The rest of the world is finally recognizing what those of us who work in “sleep” (no, not while asleep!) have known for years. New research comes in nearly every week.
It was Time magazine’s cover story in April. Sleep is as important to health as diet and exercise. Really.
Not getting enough sleep and not treating sleep disorders (the most common is obstructive sleep apnea) is proven to lead to greater risk of heart disease, high blood pressure, stroke, diabetes, cancer, depression, weight problems, accidents, death from all causes, and the list goes on and on and on.
We have diagnosed many people with sleep disorders over the years and it is true that many have very likely avoided some serious health issues and/or improved their existing medical conditions. But what about having a better quality of life? Feeling better?
Our bodies are very good at compensating and fooling us that we are doing OK, at least for awhile. I’d like to share reports from two patients.
Let me begin by saying many men do not want to be tested, they don’t feel it’s manly to have something wrong. They’ve often heard stories from years ago when CPAP machines were noisy and the masks weren’t great.
No offense, boys, but listen up! Men are at higher risk, especially larger men, often former athletes, a bit overweight with large necks, and usually snorers. I have a friend whose doc ordered a sleep study and he just would not commit to coming in.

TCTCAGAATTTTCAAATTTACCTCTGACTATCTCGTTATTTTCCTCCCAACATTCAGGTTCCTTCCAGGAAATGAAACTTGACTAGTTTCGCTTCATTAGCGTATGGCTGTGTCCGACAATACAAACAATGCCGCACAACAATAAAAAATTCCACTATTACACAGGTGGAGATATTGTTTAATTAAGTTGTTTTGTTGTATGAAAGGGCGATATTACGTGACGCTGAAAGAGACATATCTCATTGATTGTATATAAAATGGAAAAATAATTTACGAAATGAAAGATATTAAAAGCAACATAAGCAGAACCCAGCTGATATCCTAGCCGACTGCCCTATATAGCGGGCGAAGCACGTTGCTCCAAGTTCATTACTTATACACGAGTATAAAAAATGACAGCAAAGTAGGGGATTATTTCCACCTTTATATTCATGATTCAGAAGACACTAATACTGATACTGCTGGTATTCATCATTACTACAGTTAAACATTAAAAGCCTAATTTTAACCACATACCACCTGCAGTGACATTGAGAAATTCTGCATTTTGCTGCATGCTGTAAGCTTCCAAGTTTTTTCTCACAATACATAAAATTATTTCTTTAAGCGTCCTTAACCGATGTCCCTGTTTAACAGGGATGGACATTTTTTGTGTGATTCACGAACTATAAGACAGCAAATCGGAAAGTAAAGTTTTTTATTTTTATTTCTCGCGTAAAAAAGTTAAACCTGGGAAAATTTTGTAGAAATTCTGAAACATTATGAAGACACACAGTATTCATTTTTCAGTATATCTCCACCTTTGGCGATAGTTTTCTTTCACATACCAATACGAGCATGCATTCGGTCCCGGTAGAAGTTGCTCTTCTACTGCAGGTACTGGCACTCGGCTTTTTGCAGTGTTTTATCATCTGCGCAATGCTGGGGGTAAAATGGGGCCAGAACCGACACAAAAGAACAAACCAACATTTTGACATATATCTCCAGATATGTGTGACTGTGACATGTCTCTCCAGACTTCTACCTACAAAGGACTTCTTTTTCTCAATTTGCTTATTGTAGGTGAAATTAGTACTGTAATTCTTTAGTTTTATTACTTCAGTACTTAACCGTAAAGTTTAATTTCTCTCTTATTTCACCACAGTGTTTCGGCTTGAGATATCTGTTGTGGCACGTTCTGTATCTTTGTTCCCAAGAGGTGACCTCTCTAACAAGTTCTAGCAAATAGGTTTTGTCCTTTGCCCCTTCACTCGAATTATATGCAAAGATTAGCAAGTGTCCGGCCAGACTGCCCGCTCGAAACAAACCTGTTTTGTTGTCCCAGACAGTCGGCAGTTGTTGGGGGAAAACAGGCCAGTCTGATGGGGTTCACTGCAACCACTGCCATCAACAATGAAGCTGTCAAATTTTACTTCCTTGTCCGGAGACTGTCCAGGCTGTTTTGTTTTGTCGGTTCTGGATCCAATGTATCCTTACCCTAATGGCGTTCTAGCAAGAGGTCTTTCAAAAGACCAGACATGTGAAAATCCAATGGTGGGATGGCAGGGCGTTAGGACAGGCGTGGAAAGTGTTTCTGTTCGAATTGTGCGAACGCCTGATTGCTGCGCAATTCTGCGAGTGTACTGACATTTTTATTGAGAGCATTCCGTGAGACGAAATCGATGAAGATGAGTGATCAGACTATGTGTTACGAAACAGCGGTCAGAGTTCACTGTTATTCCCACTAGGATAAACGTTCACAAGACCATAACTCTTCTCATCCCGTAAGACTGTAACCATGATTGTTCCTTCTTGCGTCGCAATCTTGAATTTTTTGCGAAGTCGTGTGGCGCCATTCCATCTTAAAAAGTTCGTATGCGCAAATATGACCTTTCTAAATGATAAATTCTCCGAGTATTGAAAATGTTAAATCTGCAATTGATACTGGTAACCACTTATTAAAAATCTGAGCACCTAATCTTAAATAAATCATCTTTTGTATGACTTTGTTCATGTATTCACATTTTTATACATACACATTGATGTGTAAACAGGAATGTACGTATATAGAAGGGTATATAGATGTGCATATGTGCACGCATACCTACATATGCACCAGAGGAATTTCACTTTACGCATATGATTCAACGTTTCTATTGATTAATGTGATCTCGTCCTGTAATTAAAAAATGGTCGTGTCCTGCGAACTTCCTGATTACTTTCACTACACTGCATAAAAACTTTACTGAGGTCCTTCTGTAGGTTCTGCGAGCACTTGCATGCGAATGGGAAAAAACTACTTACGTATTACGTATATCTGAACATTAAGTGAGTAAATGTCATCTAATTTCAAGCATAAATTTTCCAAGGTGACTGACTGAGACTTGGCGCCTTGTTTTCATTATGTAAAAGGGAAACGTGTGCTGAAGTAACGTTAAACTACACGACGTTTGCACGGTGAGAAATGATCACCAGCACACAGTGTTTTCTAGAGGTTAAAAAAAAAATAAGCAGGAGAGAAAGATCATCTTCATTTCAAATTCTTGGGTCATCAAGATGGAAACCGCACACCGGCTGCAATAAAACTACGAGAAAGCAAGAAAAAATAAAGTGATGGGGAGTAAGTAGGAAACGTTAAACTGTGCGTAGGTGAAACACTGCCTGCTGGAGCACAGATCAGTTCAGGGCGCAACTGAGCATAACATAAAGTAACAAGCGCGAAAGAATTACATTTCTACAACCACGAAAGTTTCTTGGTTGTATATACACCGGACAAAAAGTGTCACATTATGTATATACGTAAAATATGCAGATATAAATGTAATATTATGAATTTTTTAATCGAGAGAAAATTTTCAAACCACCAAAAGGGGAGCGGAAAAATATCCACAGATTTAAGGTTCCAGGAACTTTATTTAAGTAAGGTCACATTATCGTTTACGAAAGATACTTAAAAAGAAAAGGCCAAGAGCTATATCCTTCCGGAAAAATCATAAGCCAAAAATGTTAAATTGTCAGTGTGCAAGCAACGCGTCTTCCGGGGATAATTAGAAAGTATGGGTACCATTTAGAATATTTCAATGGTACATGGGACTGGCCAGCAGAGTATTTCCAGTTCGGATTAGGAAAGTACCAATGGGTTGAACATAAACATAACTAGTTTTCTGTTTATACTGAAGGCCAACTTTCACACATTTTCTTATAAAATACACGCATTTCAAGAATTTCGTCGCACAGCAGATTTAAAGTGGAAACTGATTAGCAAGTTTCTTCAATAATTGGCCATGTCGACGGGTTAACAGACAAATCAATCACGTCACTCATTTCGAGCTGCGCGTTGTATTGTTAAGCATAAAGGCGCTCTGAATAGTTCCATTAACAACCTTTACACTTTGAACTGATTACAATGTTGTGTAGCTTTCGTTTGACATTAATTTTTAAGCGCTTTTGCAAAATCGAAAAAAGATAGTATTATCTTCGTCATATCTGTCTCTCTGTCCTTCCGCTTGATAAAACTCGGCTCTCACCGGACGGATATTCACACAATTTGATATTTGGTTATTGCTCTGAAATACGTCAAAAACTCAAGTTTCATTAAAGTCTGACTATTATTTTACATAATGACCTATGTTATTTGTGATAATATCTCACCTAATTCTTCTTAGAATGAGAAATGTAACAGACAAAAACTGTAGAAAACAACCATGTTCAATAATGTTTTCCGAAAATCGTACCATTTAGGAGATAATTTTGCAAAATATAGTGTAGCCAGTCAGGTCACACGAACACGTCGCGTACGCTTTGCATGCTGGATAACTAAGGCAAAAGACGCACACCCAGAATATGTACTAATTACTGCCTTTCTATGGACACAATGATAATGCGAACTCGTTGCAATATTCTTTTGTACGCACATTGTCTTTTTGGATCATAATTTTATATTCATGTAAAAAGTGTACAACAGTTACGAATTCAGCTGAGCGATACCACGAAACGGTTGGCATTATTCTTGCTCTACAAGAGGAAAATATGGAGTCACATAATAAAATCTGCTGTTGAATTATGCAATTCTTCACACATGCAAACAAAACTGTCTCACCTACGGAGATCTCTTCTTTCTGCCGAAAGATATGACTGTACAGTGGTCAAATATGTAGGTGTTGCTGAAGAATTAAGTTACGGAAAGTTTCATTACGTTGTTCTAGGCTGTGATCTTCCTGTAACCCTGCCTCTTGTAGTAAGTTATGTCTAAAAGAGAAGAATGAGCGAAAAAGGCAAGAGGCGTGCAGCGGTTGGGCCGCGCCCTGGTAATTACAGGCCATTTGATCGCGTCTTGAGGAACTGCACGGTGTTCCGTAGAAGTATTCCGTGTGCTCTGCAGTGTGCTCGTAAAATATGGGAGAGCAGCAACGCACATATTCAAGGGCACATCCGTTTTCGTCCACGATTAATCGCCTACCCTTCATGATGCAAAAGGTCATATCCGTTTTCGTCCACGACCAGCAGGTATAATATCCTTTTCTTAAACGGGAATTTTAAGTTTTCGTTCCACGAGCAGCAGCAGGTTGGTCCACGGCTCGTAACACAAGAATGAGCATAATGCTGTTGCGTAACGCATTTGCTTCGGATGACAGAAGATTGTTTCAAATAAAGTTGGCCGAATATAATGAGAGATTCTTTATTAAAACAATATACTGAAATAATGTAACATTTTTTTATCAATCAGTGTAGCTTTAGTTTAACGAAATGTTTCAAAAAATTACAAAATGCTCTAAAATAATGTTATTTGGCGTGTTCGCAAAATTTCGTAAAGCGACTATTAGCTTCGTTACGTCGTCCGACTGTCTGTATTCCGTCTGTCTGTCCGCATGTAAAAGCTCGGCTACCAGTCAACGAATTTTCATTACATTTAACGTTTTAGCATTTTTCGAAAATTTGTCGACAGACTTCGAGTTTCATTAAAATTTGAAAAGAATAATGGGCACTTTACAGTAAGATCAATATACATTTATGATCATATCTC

I admit that since I knew him, I harassed him until he came in. He did indeed have significant sleep apnea, with all the associated health risks, but he did not take it seriously. I again called and called and months later he FINALLY came in for his CPAP study.
CPAP is continuous positive airway pressure, a small machine, an air splint so you can breathe while sleeping.
The next day he called me and thanked me for badgering him! “My gosh,” he said, “I already feel amazing! I had to be out of town today and I felt like I could have run instead of driving.”
He does not go anywhere without his CPAP machine and he continues to enjoy lots of energy and good health.
Gentlemen, pay extra attention here. Did you know that sleep apnea can contribute to erectile dysfunction and low testosterone?
We have a patient who was significantly overweight in his mid-60s. During the course of the year after he began using CPAP, he lost 80 pounds, saying it was easy once he had some energy, and that he felt like a young man again in the intimacy department.
He told us every time he came in! He was surprised, and of course very happy.
Bottom line: if someone tells you snore loudly, talk with your doctor. Treatment today is quiet and comfortable. My husband wears CPAP. He was reluctant at first ─ he is a guy.
We are BOTH sleeping now that he’s not rocking the walls snoring, we are in better moods and healthier. I can’t hear a thing.
Sometimes I reach over to be sure he’s still there.